Well, this morning my husband and I passed papers on our very first home: an adorable 4-bedroom, bungalow-style house next to public transit AND a state park reservation. For the first time in over a decade (and in some cases, ever), I will have:

  • More than 1 bedroom
  • More than 1 closet (!)
  • My own laundry
  • A yard (gardening, anyone?)
  • A porch
  • A WATER BILL (no better reason to conserve, right?)

In light of my newfound house-poor status, I thought I’d post my favorite wintertime/cheapo breakfast. No more early-morning pit stops at Dunkin’ Donuts for THIS gal!

“It’s all about the Benjamins” Oatmeal

Photo courtesy of


  • 1 cup old-fashioned oatmeal (do not use quick-cooking or instant)
  • 2 1/3 cups water
  • Pinch salt
  • 2 tablespoons creamy peanut butter
  • 1 banana, cut into 1/4-inch slices
  • 1/3 cup low-fat milk
  • 1/2 teaspoon unsalted butter

Directions: Combine oatmeal, water and salt in a medium saucepan. Bring to a boil, stirring, over medium-high heat,  then reduce the heat to medium and cook, stirring occasionally, for five minutes, until thickened & creamy. Add the peanut butter, banana, milk and butter; mix gently to combine. Cook for one minute. Serve hot. To reheat, add a little extra milk. (It tastes even better the next day, and has just over 200 calories per serving, so go ahead and double it!)

This makes 2 to 3 servings, and has 4g fiber per serving, plus 7g protein. Carb count is 30g per serving for any diabetics out there.

(Adapted from French Women Don’t Get Fat).

CSA 2011 · Recipes

Meat-free Shepherd’s Pie

This one truly was a triumph. I actually – wait for it – fooled the husband. I let him eat three helpings before I told him it wasn’t beef.

Looks like beef, doesn't it? It's portobello mushroom.

The weather just turned crisp and cool in New England, so I got a hankering for Shepherd’s Pie. My mom makes the absolute best — simple sauteed beef & onions, creamed corn, mashed potatoes — and I wanted to re-create the taste and texture of it while designing a meat-free, yet still hearty and delicious, version. Here’s what I did.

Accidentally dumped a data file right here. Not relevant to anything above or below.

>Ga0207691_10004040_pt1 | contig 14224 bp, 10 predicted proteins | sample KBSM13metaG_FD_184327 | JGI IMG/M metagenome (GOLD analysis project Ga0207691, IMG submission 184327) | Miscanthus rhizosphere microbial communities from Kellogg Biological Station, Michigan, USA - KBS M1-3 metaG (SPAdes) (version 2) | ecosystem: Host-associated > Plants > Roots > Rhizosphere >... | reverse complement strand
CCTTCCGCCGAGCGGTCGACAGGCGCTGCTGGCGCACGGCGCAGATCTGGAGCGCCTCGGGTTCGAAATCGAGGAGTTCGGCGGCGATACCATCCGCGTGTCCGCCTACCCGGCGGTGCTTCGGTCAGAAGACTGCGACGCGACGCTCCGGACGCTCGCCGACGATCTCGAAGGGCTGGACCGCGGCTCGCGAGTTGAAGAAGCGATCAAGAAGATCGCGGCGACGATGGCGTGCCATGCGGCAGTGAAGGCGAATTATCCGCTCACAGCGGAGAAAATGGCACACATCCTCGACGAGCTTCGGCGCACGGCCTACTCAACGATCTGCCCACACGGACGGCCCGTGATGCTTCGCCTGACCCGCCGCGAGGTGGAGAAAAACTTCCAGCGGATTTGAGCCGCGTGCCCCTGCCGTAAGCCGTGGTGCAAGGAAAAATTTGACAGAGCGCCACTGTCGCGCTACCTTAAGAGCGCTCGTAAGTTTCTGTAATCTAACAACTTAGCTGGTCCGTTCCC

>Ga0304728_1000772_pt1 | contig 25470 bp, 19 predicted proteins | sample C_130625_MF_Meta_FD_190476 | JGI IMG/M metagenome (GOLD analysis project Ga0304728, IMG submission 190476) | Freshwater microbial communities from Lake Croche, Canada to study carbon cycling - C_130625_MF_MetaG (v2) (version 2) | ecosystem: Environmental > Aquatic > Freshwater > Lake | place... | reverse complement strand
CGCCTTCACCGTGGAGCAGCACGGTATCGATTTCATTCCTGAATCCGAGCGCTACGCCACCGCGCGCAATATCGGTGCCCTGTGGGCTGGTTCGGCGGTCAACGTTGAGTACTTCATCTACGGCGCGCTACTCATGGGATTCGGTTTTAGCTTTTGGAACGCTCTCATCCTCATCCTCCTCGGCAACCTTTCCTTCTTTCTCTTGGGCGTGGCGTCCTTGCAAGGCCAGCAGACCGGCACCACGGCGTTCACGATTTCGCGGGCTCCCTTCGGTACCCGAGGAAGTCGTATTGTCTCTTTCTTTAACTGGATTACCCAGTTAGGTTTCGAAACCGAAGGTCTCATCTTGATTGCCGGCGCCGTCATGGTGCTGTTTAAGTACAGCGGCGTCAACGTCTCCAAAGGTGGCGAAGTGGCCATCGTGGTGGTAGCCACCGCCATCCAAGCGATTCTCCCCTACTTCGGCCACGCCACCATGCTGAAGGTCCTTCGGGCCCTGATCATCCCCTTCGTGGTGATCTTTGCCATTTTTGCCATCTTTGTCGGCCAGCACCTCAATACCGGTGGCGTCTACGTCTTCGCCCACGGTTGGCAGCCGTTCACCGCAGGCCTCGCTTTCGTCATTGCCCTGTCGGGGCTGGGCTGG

• 4 frozen portobello burger patties, thawed in refrigerator (or, about 2 cups of chopped and de-gilled fresh portobello mushroom caps. 2 cups chopped = roughly 2 whole mushroom caps.)
  • 1 onion, chopped
  • 1 can corn
  • 1 can creamed corn
  • 2-3 carrots,cut into 1/4-inch slices
  • 4 or 5 Yukon Gold Potatoes, peeled and cubed for boiling
  • Butter/ butter substitute (for skillet and potatoes)
  • Cream/milk/soy cream/dairy sub of your choice (for mashing potatoes)
  • Worcestershire sauce, to give the mushrooms a meaty flavor. (*Worcestershire sauce traditionally contains anchovies, but you can find varieties that do not. You could also substitute Henderson’s Relish, which has a similar flavor but is 100% vegan*).
Beautiful organic carrots from Sparrow Arc Farm in Maine.


Set the potatoes on to boil while you prepare the rest of the meal.

Heat butter in a good-sized skillet over medium and add the onions, sauteeing until translucent. Add the portobello mushrooms and brown them, adding a dab of butter as necessary to keep the pan from sticking.

Add the carrots, cover and reduce to low-medium, stirring occasionally until carrots are tender.

Add worcestershire sauce (eyeball it) and other seasonings to your personal preference. (You know me — my favorite is the Trader Joe’s 21-seasoning salute).

Take off heat and spread the “meat” mixture into a 9×13 glass baking dish or two 8×8 square glass baking dishes (I did this because I was making one for us and one for my husband’s grandfather, who is almost 90. Hi Granddad!)

Top the “meat” mixture with the canned corn, spreading out evenly over the dish, and then with the creamed corn, doing the same.

Finally, drain and mash your potatoes, adding butter and cream (substituting non-dairy as per your diet) and salt if you prefer. I use a hand-masher to keep things quick and simple.